Indian legislation recognizes 2 categories of employees: workmen and non-workmen. Workmen who have completed at least 1 year of service may be entitled to severance pay at the rate of 15 days’ salary for every completed year of service in certain circumstances. If the employee has served 5 or more continuous years, they are generally entitled to a gratuity payment, at a rate of 15 days’ salary for every completed year of service.

India payroll

Negotiating compensation packages in India can be relatively complex. There are many pre-tax allowances for employees in India that previously it was common for the basic salary to make up 40% of the total compensation package. However, it’s important to note that as of 2023, the government now requires the base pay to make up at least 50% of the entire compensation package.

The allowances that employees are able to receive at a tax advantage vary, but here is an example of a typical breakdown:

  • Basic: The basic salary, which is paid out every month and is taxable.
  • Incentives/bonuses: These are paid out depending on employee performance and are taxable.
  • Children education allowance: Children education allowance is exempt from tax up to INR 100 per child per month for a maximum of 2 children.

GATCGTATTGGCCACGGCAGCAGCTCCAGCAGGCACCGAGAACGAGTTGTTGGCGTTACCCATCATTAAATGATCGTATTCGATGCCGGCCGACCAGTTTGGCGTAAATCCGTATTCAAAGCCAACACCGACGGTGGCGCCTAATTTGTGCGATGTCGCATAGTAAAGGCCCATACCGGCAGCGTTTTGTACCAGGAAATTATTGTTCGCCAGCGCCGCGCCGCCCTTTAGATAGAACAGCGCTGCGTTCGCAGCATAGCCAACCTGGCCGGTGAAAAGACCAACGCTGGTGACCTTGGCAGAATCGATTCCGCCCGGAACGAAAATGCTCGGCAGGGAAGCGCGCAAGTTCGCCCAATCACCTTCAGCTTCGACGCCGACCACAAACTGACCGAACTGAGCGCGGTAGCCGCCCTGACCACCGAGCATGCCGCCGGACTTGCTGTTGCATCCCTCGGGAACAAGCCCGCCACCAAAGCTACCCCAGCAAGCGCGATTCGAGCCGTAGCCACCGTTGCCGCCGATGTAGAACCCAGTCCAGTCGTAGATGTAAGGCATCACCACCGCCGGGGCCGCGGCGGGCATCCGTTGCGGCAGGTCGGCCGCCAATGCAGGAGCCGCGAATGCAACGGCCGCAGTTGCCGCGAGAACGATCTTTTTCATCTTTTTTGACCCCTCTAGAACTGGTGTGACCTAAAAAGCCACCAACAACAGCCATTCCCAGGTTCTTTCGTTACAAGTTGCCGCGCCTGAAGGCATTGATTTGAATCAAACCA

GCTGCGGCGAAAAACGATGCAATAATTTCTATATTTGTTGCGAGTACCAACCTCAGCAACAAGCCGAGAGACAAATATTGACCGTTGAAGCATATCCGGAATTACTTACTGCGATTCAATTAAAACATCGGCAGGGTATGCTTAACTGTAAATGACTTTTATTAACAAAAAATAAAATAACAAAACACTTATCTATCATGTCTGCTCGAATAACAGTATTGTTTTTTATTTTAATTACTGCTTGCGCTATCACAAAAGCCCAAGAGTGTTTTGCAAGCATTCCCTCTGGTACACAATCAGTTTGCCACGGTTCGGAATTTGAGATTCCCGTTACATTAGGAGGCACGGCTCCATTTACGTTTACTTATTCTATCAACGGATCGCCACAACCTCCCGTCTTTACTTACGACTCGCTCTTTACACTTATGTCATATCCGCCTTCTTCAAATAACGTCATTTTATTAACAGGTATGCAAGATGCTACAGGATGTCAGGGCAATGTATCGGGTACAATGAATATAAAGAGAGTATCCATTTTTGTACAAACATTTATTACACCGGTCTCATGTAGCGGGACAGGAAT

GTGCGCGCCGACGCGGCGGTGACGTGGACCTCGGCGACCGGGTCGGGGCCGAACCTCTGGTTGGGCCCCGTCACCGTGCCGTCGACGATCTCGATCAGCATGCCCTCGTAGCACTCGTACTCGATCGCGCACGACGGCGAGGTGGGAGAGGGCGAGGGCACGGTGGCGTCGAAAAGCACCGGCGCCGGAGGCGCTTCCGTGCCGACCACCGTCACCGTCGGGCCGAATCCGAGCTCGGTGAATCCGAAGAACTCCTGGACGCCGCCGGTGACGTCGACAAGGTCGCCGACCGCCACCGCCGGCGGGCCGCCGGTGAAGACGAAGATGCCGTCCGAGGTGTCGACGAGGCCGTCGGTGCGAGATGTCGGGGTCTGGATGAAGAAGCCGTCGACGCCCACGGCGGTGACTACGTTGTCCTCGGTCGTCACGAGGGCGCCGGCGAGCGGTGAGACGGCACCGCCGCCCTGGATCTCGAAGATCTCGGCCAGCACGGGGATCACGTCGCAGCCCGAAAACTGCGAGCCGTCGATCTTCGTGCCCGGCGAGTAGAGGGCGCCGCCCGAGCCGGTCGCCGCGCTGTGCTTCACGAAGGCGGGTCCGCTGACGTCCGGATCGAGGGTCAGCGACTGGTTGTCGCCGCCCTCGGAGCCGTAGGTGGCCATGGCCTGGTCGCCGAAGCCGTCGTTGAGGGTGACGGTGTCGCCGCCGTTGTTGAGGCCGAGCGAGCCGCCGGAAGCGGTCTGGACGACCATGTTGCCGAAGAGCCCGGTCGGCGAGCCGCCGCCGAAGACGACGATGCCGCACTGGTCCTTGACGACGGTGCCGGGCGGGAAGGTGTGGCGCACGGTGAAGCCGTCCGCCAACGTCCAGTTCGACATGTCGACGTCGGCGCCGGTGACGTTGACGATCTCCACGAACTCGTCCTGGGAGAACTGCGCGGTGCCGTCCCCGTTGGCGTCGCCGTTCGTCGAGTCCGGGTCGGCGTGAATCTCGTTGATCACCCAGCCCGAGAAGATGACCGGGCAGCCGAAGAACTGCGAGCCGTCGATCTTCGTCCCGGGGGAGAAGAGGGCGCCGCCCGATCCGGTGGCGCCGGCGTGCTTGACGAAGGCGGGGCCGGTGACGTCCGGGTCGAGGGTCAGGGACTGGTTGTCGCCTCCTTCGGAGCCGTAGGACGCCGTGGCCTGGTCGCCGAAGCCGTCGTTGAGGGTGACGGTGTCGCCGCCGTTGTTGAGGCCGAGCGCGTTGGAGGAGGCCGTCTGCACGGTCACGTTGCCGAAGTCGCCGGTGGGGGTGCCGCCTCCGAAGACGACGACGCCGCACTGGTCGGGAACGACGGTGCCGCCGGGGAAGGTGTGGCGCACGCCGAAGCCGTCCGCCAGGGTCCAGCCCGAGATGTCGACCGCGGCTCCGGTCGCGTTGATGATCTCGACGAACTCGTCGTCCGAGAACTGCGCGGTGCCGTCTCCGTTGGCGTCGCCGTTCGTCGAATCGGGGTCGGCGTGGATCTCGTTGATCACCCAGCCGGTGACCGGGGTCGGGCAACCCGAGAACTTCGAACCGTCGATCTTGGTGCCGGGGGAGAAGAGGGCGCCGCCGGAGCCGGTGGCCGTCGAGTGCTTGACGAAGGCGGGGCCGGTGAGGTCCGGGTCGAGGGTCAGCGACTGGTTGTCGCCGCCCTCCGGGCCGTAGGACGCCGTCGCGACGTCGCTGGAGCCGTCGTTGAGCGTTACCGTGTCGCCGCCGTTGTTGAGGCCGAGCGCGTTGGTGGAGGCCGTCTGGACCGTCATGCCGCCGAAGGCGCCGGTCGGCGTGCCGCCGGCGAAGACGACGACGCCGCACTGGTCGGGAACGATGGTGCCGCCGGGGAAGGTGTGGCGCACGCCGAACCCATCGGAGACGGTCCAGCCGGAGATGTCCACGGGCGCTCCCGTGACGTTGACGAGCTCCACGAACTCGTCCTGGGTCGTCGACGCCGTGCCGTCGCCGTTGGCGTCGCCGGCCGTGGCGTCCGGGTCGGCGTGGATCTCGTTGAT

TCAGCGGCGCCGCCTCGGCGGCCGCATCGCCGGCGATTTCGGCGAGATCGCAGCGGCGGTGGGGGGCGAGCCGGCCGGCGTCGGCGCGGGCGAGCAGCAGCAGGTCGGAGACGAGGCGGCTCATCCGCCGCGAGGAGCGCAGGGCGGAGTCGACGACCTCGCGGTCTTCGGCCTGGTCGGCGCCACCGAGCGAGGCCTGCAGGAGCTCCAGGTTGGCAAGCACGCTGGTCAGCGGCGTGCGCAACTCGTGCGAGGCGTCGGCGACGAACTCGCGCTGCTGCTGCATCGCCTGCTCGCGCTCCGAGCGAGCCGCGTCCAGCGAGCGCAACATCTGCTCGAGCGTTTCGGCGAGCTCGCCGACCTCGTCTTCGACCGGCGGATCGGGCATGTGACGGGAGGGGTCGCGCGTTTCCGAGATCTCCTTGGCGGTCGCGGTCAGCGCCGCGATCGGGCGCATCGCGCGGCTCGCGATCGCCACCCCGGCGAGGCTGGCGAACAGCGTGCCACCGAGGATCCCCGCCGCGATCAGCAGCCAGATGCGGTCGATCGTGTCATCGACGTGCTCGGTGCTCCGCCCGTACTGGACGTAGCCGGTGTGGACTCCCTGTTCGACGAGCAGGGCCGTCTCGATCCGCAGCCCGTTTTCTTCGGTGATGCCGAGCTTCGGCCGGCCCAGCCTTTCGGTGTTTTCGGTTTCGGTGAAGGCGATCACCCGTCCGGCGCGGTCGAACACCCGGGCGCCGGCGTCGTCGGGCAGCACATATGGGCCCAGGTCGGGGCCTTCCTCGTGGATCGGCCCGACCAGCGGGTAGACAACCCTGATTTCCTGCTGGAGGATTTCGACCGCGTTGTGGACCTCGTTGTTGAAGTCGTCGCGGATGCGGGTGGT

• Children hostel allowance: Children hostel allowance is exempt from tax up to INR 300 per child per month for a maximum of 2 children.
  • House rent allowance (HRA): HRA is paid out to meet full or part of an expenditure on renting a house. This is paid out monthly and can be tax-free depending on conditions.
  • Leave travel allowance of concession (LTA/LTC): LTA is paid to encourage periodic vacations. These are paid out once a year and can be tax-free provided certain conditions are met. This is alternative years only, starting on the employee’s 2nd year of employment.
  • Vehicle allowance: This allowance may be given to maintain a car. This allowance is paid out monthly and is taxable.
  • Normally, this is for top executives or sales/marketing.
  • Telephone/mobile phone allowance: This allowance is given to maintain a landline or cellphone. It is paid out monthly and is taxable.
  • Special allowance: This allowance can be given to pay for anything that doesn’t fit into any of the previous categories. A “special” allowance may be paid out monthly and is taxable.

The employment contract of a new employee should show the breakdown of the total salary package (Cost to Company or CTC) in a monthly amount.

Paying taxes in India

By statute, employers in India contribute to the following:

  • EPF: Employee Provident Fund
  • EPS: Employee Pension Scheme (only for government employees)
  • EDL: Employees’ Deposit Linked Insurance Scheme